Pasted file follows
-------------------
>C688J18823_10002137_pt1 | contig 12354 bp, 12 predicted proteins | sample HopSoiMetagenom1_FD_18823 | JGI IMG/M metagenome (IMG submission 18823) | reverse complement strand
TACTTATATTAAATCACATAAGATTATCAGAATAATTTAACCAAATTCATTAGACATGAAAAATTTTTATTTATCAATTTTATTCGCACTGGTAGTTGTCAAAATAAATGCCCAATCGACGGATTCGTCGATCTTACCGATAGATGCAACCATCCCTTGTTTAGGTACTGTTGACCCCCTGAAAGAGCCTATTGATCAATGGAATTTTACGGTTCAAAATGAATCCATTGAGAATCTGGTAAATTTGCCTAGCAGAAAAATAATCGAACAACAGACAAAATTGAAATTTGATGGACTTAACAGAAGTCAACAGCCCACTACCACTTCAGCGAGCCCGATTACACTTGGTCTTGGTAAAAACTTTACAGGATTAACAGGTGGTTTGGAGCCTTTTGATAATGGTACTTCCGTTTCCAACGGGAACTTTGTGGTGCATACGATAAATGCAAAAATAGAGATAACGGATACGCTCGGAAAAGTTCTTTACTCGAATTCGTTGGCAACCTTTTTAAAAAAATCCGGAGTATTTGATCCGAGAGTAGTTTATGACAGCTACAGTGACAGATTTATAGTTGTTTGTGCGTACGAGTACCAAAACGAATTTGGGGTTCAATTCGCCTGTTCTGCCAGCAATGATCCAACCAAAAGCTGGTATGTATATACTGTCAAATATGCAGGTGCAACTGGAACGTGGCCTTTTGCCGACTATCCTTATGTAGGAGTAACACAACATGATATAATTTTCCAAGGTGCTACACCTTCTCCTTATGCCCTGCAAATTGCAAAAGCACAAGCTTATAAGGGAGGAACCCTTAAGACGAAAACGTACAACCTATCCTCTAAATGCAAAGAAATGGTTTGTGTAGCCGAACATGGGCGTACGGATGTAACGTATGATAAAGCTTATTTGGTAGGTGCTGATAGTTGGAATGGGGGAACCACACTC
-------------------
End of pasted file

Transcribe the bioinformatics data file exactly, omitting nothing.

>C688J18823_10002137_pt1 | contig 12354 bp, 12 predicted proteins | sample HopSoiMetagenom1_FD_18823 | JGI IMG/M metagenome (IMG submission 18823) | reverse complement strand
TACTTATATTAAATCACATAAGATTATCAGAATAATTTAACCAAATTCATTAGACATGAAAAATTTTTATTTATCAATTTTATTCGCACTGGTAGTTGTCAAAATAAATGCCCAATCGACGGATTCGTCGATCTTACCGATAGATGCAACCATCCCTTGTTTAGGTACTGTTGACCCCCTGAAAGAGCCTATTGATCAATGGAATTTTACGGTTCAAAATGAATCCATTGAGAATCTGGTAAATTTGCCTAGCAGAAAAATAATCGAACAACAGACAAAATTGAAATTTGATGGACTTAACAGAAGTCAACAGCCCACTACCACTTCAGCGAGCCCGATTACACTTGGTCTTGGTAAAAACTTTACAGGATTAACAGGTGGTTTGGAGCCTTTTGATAATGGTACTTCCGTTTCCAACGGGAACTTTGTGGTGCATACGATAAATGCAAAAATAGAGATAACGGATACGCTCGGAAAAGTTCTTTACTCGAATTCGTTGGCAACCTTTTTAAAAAAATCCGGAGTATTTGATCCGAGAGTAGTTTATGACAGCTACAGTGACAGATTTATAGTTGTTTGTGCGTACGAGTACCAAAACGAATTTGGGGTTCAATTCGCCTGTTCTGCCAGCAATGATCCAACCAAAAGCTGGTATGTATATACTGTCAAATATGCAGGTGCAACTGGAACGTGGCCTTTTGCCGACTATCCTTATGTAGGAGTAACACAACATGATATAATTTTCCAAGGTGCTACACCTTCTCCTTATGCCCTGCAAATTGCAAAAGCACAAGCTTATAAGGGAGGAACCCTTAAGACGAAAACGTACAACCTATCCTCTAAATGCAAAGAAATGGTTTGTGTAGCCGAACATGGGCGTACGGATGTAACGTATGATAAAGCTTATTTGGTAGGTGCTGATAGTTGGAATGGGGGAACCACACTC